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Triathlon was invented as an alternative workout to track training in the 1970s, and made its Olympic debut at the 2000 Sydney Games.
Triathlon was invented in the early 1970s by the San Diego Track Club, as an alternative workout to the rigours of track training. The club's first event consisted of a 10km run, an 8km cycle and a 500m swim. Over the next decade, triathlon’s popularity continued to build, and it soon gained worldwide recognition.
In 1989, the International Triathlon Union (ITU) was founded in Avignon, France, and the first official World Championships were held. The official distance for triathlon was set at a 1,500m swim, a 40km cycle and a 10km run – taken from existing events in each discipline already on the Olympic programme.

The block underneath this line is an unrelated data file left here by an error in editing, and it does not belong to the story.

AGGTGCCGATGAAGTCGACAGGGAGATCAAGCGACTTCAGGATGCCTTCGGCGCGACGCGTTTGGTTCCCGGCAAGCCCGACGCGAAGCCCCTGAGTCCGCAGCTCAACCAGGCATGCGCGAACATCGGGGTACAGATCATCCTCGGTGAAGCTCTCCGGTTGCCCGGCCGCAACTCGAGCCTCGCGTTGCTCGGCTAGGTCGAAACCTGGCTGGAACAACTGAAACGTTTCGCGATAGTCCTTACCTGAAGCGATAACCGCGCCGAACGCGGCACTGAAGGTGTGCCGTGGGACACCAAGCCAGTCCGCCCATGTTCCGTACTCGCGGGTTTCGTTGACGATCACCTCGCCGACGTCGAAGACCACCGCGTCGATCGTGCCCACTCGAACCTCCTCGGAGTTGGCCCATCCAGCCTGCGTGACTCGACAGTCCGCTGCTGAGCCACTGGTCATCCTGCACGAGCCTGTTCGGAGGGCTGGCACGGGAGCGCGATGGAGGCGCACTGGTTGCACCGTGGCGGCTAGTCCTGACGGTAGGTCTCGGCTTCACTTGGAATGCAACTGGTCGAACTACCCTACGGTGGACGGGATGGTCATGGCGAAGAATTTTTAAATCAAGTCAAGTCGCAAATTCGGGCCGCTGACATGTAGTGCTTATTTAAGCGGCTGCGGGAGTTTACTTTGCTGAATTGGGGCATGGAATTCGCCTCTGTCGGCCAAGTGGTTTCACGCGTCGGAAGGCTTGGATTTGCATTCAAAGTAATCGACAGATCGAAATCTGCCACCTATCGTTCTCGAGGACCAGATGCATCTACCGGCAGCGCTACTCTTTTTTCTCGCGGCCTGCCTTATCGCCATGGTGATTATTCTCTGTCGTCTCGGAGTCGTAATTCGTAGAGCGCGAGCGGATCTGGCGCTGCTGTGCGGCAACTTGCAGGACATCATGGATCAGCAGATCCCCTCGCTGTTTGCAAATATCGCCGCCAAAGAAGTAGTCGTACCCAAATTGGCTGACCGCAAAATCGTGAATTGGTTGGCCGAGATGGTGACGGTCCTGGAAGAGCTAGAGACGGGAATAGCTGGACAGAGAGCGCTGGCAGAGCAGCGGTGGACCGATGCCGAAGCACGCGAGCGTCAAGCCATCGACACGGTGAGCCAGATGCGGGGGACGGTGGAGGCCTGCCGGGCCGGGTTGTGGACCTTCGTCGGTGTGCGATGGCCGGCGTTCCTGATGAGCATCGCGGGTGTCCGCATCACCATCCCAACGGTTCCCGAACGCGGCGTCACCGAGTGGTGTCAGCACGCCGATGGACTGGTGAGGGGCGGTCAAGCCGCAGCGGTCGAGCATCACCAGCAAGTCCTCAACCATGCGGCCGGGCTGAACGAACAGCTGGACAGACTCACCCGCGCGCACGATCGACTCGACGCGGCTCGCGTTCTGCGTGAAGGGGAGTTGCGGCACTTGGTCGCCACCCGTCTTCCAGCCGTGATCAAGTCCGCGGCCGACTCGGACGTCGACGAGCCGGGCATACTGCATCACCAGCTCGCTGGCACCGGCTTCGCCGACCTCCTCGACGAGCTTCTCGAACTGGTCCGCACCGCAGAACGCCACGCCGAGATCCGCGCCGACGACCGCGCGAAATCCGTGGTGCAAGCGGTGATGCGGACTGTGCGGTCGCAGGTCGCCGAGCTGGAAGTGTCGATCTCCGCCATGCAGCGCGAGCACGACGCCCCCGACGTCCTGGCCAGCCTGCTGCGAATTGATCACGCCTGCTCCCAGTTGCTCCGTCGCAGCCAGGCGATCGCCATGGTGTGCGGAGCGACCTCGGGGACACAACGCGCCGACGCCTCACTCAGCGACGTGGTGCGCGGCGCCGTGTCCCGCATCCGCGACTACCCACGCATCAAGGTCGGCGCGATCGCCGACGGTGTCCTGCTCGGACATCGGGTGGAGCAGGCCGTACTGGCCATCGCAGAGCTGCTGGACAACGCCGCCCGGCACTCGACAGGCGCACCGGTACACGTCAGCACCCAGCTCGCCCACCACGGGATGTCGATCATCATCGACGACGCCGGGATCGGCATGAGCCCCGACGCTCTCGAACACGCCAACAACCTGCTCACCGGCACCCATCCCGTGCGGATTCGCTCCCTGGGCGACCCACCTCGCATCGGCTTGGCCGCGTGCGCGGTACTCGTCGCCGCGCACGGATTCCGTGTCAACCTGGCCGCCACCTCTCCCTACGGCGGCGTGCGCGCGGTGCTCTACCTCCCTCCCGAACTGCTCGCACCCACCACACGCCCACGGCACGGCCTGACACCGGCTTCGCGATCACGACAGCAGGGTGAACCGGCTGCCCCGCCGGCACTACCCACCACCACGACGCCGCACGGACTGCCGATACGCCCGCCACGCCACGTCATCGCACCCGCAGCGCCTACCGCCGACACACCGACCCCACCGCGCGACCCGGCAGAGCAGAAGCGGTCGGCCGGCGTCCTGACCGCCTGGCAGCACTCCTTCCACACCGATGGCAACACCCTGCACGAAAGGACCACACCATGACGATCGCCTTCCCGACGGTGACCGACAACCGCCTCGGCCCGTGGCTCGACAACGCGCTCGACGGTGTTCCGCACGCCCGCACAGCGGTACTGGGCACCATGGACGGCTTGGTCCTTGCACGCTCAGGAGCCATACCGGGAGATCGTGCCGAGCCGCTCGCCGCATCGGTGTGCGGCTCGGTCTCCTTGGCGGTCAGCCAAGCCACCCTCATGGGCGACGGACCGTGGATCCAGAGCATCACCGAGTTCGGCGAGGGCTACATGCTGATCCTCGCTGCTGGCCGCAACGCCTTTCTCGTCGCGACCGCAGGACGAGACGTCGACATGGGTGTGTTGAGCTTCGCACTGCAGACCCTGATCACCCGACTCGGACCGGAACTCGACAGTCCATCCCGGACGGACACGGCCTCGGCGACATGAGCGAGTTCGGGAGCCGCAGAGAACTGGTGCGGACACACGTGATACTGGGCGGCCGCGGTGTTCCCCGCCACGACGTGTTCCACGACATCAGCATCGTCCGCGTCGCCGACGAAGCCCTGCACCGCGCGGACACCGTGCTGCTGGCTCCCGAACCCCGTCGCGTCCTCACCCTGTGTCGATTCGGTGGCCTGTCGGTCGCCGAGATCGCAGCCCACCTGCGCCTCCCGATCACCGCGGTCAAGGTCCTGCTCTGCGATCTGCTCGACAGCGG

In 1991, the ITU launched its first full season of the World Cup circuit. Twelve races were contested in nine different countries. More World Cup races have subsequently been added every year as the sport’s appeal continues to grow.
Triathlon made its Olympic full medal debut at the 2000 Sydney Games. This helped the sport to become even more popular. It now has over 120 affiliated national federations around the world.